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Light­ing and fur­ni­ture show­room.

The sim­ple but bril­liant idea of us­ing card­board to cre­ate cre­ative and func­tional struc­tures came to Adrian Chua while he was un­der pres­sure to find a so­lu­tion to a pro­ject. Re­al­is­ing that this idea had greater po­ten­tial, he and wife Irene Ng have since grown a busi­ness turn­ing ev­ery­day pa­per­based ma­te­ri­als such as card­board into at­ten­tion-grab­bing 3-D in­stal­la­tions, decor, struc­tures, scenog­ra­phy and more.

Why the spe­cial­i­sa­tion in pa­per?

As a kid, I was fas­ci­nated by pop-up books and how a flat sheet of pa­per is able to be­come a 3-D work of art. When­ever I’m at a bookstore, I still browse the kids’ sec­tion for pop-up books that I can buy for my four- and seven-year-old daugh­ters. My in­ter­est in pa­per pop-ups has reached the level of ob­ses­sion…

How did this idea come about?

I was a pro­duc­tion man­ager at a multi­na­tional ad­ver­tis­ing agency, and had to ful­fil a client’s brief by mak­ing a 2m-tall free­stand­ing di­rec­tional sign, which had to be col­lapsi­ble, light­weight, eco-friendly and cheap. It had to be com­pleted in time for the client to carry it on a flight to Tokyo for the event, so I pro­posed us­ing card­board, and had it fab­ri­cated in just two days.

Be­sides card­board, what other ma­te­ri­als do you in­te­grate into your pro­jects?

We use fold­ing and slot­ting tech­niques to min­imise the use of ad­he­sives or any plastic joints. Should there be a need to add weights to sta­bilise the card­board struc­ture, we use large PET bot­tles filled with wa­ter, or even used car bat­ter­ies. Our prod­ucts are 100 per cent re­cy­clable and up­cy­cled.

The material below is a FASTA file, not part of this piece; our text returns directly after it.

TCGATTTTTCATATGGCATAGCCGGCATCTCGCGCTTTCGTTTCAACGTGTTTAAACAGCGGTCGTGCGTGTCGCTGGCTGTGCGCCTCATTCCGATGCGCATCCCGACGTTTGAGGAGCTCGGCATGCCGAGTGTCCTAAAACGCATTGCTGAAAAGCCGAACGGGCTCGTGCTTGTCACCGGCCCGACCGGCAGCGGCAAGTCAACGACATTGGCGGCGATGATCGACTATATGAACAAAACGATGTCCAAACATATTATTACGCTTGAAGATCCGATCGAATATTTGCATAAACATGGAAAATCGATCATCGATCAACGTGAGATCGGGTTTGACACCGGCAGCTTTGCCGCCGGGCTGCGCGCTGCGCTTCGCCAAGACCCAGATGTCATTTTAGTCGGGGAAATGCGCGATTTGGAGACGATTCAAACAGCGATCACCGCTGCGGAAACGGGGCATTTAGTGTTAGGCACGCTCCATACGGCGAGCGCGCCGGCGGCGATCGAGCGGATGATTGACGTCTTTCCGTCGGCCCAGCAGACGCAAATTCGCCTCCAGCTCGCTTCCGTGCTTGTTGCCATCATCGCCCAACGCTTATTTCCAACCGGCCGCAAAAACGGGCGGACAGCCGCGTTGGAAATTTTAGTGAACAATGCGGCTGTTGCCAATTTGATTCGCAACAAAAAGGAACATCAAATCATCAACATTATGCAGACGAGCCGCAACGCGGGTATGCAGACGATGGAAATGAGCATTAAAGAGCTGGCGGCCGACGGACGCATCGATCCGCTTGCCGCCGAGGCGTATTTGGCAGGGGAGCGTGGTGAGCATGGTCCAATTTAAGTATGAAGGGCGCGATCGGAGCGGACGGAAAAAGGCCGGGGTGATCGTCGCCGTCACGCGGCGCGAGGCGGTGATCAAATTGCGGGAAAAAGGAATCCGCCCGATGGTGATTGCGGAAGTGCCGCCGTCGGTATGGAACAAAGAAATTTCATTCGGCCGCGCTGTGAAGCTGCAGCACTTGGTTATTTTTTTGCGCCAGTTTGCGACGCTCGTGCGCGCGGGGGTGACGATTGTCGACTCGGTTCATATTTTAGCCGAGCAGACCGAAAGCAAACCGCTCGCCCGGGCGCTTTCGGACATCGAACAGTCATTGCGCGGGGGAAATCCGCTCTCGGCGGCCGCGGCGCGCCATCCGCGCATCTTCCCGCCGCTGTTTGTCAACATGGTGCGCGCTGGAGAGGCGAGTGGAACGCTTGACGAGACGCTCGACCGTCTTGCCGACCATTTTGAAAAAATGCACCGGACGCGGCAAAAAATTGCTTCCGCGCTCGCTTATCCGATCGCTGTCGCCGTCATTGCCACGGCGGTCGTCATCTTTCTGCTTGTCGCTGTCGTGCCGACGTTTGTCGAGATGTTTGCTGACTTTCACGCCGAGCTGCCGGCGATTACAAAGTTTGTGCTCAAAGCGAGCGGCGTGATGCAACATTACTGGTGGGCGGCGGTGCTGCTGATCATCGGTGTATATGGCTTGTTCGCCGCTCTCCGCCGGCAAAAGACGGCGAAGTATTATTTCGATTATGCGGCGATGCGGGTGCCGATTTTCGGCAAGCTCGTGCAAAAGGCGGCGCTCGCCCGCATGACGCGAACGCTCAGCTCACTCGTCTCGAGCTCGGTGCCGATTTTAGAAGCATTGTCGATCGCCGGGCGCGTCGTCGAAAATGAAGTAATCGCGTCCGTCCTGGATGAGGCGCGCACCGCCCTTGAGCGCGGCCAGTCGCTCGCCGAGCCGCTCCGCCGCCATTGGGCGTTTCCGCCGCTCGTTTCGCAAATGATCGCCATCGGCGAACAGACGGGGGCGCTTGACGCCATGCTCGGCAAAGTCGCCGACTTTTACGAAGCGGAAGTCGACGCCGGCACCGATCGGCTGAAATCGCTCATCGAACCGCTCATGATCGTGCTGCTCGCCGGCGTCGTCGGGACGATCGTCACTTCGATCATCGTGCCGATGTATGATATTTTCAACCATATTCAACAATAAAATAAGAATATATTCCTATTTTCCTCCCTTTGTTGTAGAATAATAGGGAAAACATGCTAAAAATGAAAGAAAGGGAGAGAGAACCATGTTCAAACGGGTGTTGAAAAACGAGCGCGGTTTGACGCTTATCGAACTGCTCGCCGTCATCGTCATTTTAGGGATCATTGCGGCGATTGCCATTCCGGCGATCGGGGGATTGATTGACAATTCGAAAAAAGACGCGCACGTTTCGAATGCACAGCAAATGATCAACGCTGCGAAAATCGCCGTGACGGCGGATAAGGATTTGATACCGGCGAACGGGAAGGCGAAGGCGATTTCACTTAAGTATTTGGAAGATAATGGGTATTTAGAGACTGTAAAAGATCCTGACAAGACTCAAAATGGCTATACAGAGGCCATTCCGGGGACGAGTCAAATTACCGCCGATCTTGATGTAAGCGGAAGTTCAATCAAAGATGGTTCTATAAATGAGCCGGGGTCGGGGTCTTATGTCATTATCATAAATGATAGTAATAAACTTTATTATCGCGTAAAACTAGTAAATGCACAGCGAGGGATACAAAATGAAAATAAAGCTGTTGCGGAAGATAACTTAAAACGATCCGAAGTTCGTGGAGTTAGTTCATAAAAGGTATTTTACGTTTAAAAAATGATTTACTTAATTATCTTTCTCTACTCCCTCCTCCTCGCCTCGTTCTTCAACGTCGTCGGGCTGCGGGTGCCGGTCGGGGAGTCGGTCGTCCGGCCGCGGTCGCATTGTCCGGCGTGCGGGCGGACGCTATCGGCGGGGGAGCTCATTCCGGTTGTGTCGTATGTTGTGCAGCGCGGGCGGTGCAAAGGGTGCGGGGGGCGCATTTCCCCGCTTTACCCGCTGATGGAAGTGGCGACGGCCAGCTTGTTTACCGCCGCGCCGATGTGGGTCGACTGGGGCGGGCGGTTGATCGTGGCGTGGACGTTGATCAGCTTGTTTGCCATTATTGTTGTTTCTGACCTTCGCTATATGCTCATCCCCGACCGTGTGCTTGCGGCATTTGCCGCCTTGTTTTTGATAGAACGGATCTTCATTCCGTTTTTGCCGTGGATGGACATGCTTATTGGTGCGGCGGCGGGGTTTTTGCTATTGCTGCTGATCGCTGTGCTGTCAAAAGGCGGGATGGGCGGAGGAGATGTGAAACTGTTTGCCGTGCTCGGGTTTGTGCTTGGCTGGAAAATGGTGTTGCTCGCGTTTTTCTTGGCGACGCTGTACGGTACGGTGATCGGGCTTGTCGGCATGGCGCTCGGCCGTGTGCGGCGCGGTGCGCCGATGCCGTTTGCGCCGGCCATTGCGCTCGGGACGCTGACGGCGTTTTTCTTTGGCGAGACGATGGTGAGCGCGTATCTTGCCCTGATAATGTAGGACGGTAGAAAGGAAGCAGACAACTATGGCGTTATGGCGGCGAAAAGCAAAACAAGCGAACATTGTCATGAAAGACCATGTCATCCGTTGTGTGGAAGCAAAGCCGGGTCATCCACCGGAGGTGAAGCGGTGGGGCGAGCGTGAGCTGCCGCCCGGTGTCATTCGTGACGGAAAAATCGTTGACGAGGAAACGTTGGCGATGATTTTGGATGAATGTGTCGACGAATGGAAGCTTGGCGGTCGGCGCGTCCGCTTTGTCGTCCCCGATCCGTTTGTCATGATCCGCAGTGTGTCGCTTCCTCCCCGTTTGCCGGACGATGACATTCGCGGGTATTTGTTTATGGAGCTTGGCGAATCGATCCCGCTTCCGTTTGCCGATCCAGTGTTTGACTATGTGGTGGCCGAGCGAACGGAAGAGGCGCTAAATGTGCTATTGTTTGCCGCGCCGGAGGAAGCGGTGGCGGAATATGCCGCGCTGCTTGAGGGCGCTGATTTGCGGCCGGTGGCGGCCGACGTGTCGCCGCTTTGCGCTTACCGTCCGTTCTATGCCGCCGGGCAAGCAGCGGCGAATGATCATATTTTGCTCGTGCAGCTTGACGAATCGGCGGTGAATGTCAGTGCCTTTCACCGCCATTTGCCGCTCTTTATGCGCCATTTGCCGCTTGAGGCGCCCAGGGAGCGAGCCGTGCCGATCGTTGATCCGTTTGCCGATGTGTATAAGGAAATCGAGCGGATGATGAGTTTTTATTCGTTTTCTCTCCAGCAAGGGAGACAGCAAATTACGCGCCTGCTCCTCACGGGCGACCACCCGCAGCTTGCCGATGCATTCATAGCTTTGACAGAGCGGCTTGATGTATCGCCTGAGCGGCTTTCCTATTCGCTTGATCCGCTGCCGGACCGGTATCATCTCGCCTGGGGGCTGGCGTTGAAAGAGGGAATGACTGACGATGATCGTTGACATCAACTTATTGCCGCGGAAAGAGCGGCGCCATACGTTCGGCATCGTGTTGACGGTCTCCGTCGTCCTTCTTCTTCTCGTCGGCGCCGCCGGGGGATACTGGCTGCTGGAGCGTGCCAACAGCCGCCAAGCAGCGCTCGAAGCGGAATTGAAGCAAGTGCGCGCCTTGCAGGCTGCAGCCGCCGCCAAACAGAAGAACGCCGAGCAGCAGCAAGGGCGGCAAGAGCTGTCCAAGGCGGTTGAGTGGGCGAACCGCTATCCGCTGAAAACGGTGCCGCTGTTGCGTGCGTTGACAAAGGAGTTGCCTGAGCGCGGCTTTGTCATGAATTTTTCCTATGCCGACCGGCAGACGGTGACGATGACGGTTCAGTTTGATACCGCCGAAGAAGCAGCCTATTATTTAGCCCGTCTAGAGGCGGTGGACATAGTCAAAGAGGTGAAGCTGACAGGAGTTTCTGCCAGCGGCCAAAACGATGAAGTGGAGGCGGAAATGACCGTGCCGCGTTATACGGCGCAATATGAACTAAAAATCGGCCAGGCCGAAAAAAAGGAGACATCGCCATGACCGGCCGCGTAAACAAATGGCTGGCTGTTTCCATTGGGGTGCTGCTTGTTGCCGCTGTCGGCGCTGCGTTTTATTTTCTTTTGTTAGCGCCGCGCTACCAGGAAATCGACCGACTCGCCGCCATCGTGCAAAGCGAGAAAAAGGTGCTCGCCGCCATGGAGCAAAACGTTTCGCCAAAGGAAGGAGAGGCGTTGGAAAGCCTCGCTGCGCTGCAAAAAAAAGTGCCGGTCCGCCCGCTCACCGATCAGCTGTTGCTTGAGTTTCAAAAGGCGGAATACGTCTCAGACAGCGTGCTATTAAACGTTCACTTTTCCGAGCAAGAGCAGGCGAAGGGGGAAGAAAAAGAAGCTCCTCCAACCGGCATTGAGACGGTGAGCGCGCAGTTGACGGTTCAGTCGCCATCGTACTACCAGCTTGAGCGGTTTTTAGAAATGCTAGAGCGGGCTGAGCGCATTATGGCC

What are the ben­e­fits of us­ing pa­per?

Pa­per is a sus­tain­able ma­te­rial that’s very ac­ces­si­ble and easy to work with. The ap­pli­ca­tions are end­less, so there’s never a dull mo­ment at work! Also, ma­te­ri­al­is­ing a pa­per prod­uct from the de­sign stage to man­u­fac­tur­ing can be ac­com­plished within a day – a dream come true, for most prod­uct de­sign­ers.

What’s the de­sign and con­struc­tion process like?

It can be quite a com­plex process, if you don’t have the ex­pe­ri­ence of flat­ten­ing car­ton boxes or un­fold­ing French fries hold­ers! (laughs) Once we have a 3-D vis­ual of a prod­uct, the de­sign team will have to “think flat” and de­ter­mine where the fold­ing and cut lines should be on a card­board sheet. The struc­tural de­sign is sent to a large for­mat dig­i­tal flatbed cut­ter for cut­ting and creas­ing. Fi­nally, the fun part is to form it by hand, and be amazed at how it trans­forms into a 3-D ob­ject!

Who are your clients and what sort of pro­jects have you done?

We have clients from al­most every in­dus­try and re­ceived all kinds of en­quiries for cre­ations to be made from pa­per and card­board, in­clud­ing pack­ag­ing boxes, ex­hi­bi­tion booths, art in­stal­la­tions, kids’ fur­ni­ture, as well as cat play­houses and even coffins.

Tell me about your favourite pro­ject.

One of my favourite pro­jects was to cre­ate an in­stant pop-up cafe — like a gi­ant pop-up book that opens up to be­come a break­fast ta­ble with chairs — for the launch of a new prod­uct by Quaker in Shang­hai. It was a very suc­cess­ful cam­paign and the client was so pleased with be­ing the first to launch a lit­eral pop-up cafe!

TOP & BOT­TOM “It’s dif­fi­cult to find card­board de­sign­ers; hav­ing an in­ter­est in pa­per craft­ing is a must, and hav­ing an ob­ses­sion with pop-up books is an added ad­van­tage!” Adrian says, on what Pa­per Car­pen­ter looks out for when hir­ing.

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